Scotland

Fergus Muirhead answers your consumer questions

Fergus Muirhead
Image caption Fergus answers your money questions on television, radio and online

I'm Fergus Muirhead and I'm here to answer any questions you may have about any money or consumer issues.

Please drop me a line here at fergus@bbc.co.uk with your questions.

You can also read more on money and consumer issueson my own blog.

Q. Over the past few weeks I've had several calls from, I think call centres, about income protection. I had thought that these were soliciting me to purchase a policy and so promptly hung up. Yesterday however I listened to the call. The caller said that he understood that I had taken out a policy probably many years ago and that I might be eligible for a substantial refund. I confirmed that I had indeed had a policy. The only other information I gave was my postal address and to confirm that I would be interested to hear more; I was told that I would be contacted by another person with more details and am waiting for that call. I took out the policy probably in the mid-80s and I think closed it when I was aged 60 or there about - I'm now aged 72. I don't recall with which company I was insured. I am of course aware of internet scams and of companies which will indeed recover refunds for their clients - but at a high price. Can you please advise me how I should proceed? Chris Ward

A. I would proceed with extreme caution. I don't have a lot of time for these call centre calls that offer to help you when you didn't even realise you needed any help. Income Protection tends to be a long-term income replacement policy that would have stopped naturally round about your normal retirement age - so it could have been 60 as you suggest. Most income protection policies, as opposed to the payment protection policies below, provide a valuable level of cover if you are unable to work for a prolonged period of time and I'm not sure on what grounds you would be able to argue that you should be asking for a refund. Unless that it was in reality a Payment Protection Policy that you had, in which case read my comments below.

Q. Can you tell me how my husband and I can claim PPI that we didn't know we had on our loans and credit cards over the years? Where do we start? Do we need account numbers and agreement numbers, or do we just send a letter to each bank and hope they will look into our name and address and find out what loan or card we had or have with them. Help! We really could do with some help as we have struggled over the years.

A. If you are making regular payments for Payment Protection Policies then you should be able to trace the policy details through the reference numbers on the Direct Debits you pay regularly. So you need to establish first of all what policies you have and what cover they are providing. If you believe that you should not have been sold these policies in the first place then you need to write to the companies concerned and explain why you think that is the case. The most common reason for a policy being sold to the wrong people would be that you would be unable to make a claim because you were self-employed at the time, or unemployed, or had an existing illness that was not covered. But you do have to have a reason to make a claim. If the company rejects your complaint and you still think you were missold then you should address a complaint to the Financial Ombudsman. Whatever you do you should follow up any claim yourself rather than using the services of 'claims management' companies that will offer you the earth.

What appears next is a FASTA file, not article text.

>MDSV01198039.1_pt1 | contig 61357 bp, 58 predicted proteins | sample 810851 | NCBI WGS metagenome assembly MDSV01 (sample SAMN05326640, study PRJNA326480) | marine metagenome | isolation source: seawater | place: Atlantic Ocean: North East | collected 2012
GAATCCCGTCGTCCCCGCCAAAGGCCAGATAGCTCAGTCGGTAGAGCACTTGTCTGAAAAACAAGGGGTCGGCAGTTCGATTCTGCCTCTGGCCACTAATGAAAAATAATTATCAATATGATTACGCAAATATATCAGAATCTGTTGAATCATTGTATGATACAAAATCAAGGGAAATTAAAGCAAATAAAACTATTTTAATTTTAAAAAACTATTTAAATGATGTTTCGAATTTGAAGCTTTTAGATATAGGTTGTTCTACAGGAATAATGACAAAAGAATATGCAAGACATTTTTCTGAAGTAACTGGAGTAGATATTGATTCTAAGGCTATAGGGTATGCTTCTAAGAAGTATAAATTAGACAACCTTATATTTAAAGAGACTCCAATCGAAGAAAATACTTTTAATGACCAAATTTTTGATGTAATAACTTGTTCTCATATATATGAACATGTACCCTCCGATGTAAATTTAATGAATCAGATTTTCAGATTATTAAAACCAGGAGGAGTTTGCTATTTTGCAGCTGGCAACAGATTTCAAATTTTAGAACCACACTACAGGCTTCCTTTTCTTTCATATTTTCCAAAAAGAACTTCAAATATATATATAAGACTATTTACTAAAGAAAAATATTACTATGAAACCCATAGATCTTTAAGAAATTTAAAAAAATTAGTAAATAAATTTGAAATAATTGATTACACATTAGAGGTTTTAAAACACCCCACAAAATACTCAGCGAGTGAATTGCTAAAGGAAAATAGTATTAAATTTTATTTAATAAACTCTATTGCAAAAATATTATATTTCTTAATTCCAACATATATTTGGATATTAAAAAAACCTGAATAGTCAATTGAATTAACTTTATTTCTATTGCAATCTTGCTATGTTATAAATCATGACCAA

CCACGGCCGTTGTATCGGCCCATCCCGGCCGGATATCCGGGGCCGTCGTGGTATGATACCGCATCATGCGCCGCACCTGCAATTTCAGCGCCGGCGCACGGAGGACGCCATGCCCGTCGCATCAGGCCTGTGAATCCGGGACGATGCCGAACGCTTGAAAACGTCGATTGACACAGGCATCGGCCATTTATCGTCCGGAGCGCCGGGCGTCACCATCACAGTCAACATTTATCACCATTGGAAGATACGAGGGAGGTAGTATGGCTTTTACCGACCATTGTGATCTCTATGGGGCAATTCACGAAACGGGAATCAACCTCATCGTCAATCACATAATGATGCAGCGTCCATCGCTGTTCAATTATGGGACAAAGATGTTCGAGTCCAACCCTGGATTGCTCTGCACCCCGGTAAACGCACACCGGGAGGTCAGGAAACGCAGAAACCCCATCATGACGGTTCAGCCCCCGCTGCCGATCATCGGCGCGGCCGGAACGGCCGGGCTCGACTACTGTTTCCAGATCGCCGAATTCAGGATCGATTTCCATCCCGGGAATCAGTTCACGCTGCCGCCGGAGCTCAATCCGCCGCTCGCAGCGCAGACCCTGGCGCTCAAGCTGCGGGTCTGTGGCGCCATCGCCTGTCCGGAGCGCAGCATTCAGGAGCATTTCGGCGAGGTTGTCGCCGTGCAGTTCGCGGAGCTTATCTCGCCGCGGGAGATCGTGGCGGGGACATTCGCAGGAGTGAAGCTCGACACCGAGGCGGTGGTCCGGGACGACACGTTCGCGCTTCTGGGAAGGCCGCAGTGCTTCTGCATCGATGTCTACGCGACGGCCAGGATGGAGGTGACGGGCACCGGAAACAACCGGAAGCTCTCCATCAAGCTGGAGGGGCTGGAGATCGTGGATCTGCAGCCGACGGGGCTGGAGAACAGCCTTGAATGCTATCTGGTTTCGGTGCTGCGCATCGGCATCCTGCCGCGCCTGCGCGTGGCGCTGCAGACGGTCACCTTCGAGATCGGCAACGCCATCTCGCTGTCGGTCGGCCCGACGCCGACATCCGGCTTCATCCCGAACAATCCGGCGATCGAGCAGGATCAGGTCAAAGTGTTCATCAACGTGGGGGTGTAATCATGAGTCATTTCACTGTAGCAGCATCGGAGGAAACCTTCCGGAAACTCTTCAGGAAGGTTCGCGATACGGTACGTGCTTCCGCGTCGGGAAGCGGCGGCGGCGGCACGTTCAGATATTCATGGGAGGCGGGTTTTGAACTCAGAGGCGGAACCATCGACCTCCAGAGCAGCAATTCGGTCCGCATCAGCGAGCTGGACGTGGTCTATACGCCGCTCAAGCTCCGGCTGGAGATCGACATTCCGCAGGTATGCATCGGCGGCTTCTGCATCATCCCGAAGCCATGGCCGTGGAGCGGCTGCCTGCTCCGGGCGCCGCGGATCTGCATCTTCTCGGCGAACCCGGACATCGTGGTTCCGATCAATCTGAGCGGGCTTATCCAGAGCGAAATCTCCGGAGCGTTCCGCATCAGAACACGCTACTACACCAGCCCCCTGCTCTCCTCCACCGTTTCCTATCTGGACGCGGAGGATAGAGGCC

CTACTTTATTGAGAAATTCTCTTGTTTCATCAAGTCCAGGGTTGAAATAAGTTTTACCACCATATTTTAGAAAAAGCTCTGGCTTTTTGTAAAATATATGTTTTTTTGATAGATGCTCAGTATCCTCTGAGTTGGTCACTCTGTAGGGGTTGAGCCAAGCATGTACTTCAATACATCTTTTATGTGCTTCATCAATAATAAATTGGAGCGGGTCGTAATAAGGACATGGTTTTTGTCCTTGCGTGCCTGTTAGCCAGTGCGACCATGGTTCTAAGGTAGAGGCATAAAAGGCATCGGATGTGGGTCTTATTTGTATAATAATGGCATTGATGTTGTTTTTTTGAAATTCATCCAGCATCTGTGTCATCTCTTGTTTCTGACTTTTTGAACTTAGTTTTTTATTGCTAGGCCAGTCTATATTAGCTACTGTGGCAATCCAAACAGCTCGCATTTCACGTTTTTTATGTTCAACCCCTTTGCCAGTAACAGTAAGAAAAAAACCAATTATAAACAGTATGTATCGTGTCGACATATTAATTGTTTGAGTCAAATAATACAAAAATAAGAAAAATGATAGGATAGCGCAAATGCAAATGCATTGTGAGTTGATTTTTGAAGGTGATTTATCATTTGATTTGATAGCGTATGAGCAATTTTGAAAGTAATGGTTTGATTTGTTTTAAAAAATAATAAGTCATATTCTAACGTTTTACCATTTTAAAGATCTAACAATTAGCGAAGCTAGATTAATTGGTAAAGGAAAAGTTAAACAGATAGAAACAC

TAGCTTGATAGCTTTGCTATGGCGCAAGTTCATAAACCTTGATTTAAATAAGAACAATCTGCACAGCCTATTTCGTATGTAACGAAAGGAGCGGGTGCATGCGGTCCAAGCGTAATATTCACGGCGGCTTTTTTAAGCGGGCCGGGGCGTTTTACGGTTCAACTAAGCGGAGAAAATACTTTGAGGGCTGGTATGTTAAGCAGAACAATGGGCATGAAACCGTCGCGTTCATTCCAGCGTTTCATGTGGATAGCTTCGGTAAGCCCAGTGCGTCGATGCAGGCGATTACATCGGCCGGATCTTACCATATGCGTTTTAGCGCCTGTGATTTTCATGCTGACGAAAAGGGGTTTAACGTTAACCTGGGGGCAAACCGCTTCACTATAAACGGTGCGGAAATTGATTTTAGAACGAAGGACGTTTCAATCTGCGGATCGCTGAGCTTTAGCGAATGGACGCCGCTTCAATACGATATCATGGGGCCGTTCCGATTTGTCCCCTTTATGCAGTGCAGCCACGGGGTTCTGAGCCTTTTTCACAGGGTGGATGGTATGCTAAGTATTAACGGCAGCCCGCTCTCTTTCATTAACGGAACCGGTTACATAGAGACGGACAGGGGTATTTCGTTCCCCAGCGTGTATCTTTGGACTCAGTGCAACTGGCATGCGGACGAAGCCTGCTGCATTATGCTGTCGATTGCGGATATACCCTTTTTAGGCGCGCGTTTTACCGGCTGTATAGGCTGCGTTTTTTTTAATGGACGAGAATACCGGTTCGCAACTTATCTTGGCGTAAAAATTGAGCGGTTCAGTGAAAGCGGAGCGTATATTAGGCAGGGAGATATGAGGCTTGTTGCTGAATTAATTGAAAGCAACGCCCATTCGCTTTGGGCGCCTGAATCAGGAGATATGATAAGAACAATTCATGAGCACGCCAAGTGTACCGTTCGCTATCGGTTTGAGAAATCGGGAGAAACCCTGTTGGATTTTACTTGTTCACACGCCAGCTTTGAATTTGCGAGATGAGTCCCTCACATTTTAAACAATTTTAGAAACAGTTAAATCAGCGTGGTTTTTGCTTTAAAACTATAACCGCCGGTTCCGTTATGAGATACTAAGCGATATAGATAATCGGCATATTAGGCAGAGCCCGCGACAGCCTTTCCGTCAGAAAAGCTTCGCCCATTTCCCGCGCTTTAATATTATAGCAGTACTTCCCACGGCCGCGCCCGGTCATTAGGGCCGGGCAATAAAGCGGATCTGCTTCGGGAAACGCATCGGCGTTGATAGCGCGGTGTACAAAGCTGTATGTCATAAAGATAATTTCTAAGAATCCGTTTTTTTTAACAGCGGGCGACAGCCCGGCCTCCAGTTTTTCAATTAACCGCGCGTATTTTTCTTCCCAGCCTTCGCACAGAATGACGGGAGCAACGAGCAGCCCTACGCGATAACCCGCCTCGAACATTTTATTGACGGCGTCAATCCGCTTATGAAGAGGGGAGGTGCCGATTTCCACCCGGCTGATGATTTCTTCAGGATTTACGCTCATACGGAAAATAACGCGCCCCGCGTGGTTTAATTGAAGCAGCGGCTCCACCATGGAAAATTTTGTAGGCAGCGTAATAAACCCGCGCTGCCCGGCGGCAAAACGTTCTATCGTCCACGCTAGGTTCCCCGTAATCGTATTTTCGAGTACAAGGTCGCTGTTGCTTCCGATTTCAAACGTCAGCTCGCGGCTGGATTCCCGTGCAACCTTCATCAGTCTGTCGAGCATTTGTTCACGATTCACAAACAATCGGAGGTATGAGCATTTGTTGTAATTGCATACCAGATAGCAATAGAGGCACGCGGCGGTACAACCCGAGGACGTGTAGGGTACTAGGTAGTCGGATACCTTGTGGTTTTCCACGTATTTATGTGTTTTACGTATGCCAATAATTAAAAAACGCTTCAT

Q. I made provision in my will and named my wife and family as the main beneficiaries so do I need to go further? My daughter says that I must go to a lawyer and have special notice given of this. Can I write out a letter and have it witnessed expressing my requirements for money and burial arrangements? Rankin Cattan

A. A will only comes into effect on death. If you want to nominate someone to take care of your affairs whilst alive, should you become incapable of doing so personally, then you have to make a power of attorney. Many people assume that their spouse or legal partner would automatically have rights to make decisions for them if they could no longer do so but this is not the case, not unless that person has been formally nominated by you as your power of attorney. You can nominate whomever you choose. You can allow them to make decisions over your financial affairs or over your health and welfare, or both. You have to do a power of attorney whilst still capable of understanding the nature and extent of the powers you are granting and you should not be under any pressure to grant these. The 'forms and publications' section of the Public Guardian's website has a lot of information about powers of attorney. The Citizens Advice service is also a good source of information.

Q. I have recently agreed to act as power of attorney for an older relative should this become necessary in the future. My relative is currently acting as a power of attorney for his wife, who is suffering from Alzheimer's. If I am required to take power of attorney for my relative in the future, what happens with the position of power of attorney for his wife? Will I be required to take this responsibility on for her as well? What would happen if he pre-deceases his wife? Alison McLeod, Dundee

A. Power of Attorney is granted by the individual, it does not transfer. So, you would not take over the responsibility for your relative's wife if he can no longer do so and she is acting as his power of attorney. There may be a substitute named in the elderly lady's PoA which says who will take over if her husband can no longer act. If there is no substitute arrangement then her PoA would effectively cease to exist if the husband himself had become incapable, or had pre-deceased her.

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